Mold and endotoxin levels in the aftermath of Hurricane Katrina: a pilot project of homes in New Orleans undergoing renovation

G. L. Chew
J. Wilson
F. A. Rabito
F. Grimsley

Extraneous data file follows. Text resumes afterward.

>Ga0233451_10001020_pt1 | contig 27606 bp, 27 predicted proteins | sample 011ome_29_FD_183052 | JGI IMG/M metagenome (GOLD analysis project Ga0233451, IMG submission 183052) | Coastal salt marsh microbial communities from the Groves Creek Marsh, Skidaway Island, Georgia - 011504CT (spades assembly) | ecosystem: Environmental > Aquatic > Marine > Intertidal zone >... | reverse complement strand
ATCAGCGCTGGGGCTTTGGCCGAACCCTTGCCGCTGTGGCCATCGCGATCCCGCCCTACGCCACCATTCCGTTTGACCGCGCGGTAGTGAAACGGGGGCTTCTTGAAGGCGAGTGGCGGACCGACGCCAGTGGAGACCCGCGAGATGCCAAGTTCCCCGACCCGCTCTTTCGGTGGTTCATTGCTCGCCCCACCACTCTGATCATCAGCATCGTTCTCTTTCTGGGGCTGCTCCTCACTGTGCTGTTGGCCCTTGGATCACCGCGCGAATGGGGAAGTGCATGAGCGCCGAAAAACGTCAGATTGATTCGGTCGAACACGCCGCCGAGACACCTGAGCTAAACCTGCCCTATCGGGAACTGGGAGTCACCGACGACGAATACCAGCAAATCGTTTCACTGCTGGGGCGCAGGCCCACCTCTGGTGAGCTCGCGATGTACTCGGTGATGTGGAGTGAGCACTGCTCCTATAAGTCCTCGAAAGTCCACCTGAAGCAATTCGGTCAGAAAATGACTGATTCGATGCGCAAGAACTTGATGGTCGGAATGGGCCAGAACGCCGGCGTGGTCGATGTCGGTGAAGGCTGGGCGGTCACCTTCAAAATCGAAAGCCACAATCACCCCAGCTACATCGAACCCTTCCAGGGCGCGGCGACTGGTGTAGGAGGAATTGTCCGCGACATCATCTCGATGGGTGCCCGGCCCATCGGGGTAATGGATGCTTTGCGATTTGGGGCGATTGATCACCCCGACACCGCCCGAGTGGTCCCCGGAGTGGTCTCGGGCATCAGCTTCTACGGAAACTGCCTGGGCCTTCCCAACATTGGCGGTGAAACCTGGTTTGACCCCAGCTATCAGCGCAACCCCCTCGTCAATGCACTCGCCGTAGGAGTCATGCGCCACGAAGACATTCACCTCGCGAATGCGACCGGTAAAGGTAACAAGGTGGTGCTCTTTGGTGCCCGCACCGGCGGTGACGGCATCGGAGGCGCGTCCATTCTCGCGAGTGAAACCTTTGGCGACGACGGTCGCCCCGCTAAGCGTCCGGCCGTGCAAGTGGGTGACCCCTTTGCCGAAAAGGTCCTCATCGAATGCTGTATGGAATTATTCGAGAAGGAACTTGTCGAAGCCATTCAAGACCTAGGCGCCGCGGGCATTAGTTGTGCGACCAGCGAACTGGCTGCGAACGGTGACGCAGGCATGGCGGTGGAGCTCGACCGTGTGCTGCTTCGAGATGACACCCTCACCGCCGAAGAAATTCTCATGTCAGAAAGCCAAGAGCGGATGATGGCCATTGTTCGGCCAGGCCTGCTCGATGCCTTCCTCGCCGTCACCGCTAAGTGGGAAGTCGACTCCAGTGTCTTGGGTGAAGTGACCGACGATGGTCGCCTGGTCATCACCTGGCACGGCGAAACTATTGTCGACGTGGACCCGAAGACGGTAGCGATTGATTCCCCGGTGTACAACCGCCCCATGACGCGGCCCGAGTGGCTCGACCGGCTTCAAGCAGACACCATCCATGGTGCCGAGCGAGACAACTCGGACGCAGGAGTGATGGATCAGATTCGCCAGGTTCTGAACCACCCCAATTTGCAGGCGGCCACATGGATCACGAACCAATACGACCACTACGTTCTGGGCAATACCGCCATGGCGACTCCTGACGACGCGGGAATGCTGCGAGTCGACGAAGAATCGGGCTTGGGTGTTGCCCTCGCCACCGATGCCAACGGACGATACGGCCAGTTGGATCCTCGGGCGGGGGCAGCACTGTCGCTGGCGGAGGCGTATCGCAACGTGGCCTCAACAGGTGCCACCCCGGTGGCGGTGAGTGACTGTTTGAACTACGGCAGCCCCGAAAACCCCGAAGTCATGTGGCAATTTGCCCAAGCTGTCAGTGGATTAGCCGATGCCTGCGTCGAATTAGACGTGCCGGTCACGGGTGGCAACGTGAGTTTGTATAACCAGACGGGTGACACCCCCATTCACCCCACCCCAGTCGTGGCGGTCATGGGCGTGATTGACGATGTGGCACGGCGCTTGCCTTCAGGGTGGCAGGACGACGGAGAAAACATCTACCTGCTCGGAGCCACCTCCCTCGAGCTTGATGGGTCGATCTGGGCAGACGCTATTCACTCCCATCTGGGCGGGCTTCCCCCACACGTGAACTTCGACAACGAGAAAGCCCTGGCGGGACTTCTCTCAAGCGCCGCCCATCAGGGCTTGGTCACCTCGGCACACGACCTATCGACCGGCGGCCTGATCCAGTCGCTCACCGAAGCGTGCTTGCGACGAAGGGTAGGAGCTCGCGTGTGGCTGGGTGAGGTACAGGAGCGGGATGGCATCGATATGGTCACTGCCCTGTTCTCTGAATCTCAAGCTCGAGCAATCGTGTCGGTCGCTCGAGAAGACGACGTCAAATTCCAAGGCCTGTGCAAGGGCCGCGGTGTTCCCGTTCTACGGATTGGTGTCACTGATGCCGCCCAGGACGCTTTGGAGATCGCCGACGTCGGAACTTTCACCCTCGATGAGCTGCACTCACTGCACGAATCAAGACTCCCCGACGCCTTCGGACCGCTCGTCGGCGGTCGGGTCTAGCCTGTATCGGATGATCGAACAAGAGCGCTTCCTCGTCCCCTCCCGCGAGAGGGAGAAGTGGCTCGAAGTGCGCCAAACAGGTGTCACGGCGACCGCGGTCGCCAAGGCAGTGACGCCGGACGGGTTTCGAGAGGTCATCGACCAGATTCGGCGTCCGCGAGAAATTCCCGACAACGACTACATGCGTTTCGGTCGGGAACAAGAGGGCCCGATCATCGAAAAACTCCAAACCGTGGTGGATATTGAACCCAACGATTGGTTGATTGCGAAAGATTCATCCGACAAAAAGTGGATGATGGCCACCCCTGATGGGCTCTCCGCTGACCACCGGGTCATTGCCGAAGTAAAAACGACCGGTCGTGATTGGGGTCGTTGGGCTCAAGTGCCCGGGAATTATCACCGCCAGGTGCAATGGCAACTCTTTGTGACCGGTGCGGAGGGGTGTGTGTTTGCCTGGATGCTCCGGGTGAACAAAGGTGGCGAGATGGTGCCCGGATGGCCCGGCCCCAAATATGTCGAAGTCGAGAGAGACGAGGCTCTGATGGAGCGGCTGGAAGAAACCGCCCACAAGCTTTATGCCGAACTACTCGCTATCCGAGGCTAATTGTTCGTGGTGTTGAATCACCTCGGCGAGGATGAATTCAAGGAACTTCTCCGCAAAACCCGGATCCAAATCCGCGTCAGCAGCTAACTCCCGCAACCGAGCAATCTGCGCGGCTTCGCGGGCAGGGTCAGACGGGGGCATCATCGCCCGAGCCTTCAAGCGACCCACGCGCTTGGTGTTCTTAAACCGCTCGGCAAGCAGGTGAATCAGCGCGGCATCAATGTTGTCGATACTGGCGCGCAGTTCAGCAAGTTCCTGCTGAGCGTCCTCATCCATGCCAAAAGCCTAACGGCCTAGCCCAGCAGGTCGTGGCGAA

BACKGROUND: After Hurricane Katrina, many New Orleans homes remained flooded for weeks, promoting heavy microbial growth. OBJECTIVES: A small demonstration project was conducted November 2005-January 2006 aiming to recommend safe remediation techniques and safe levels of worker protection, and to characterize airborne mold and endotoxin throughout cleanup. METHODS: Three houses with floodwater lines between 0.3 and 2 m underwent intervention, including disposal of damaged furnishings and drywall, cleaning surfaces, drying remaining structure, and treatment with a biostatic agent. We measured indoor and outdoor bioaerosols before, during, and after intervention. Samples were analyzed for fungi [culture, spore analysis, polymerase chain reaction (PCR)] and endotoxin. In one house, realtime particle counts were also assessed, and respirator-efficiency testing was performed to establish workplace protection factors (WPF). RESULTS: At baseline, culturable mold ranged from 22,000 to 515,000 colony-forming units/m3, spore counts ranged from 82,000 to 630,000 spores/m3, and endotoxin ranged from 17 to 139 endotoxin units/m3. Culture, spore analysis, and PCR indicated that Penicillium, Aspergillus, and Paecilomyces predominated. After intervention, levels of mold and endotoxin were generally lower (sometimes, orders of magnitude). The average WPF against fungal spores for elastomeric respirators was higher than for the N95 respirators. CONCLUSIONS: During baseline and intervention, mold and endotoxin levels were similar to those found in agricultural environments. We strongly recommend that those entering, cleaning, and repairing flood-damaged homes wear respirators at least as protective as elastomeric respirators. Recommendations based on this demonstration will benefit those involved in the current cleanup activities and will inform efforts to respond to future disasters.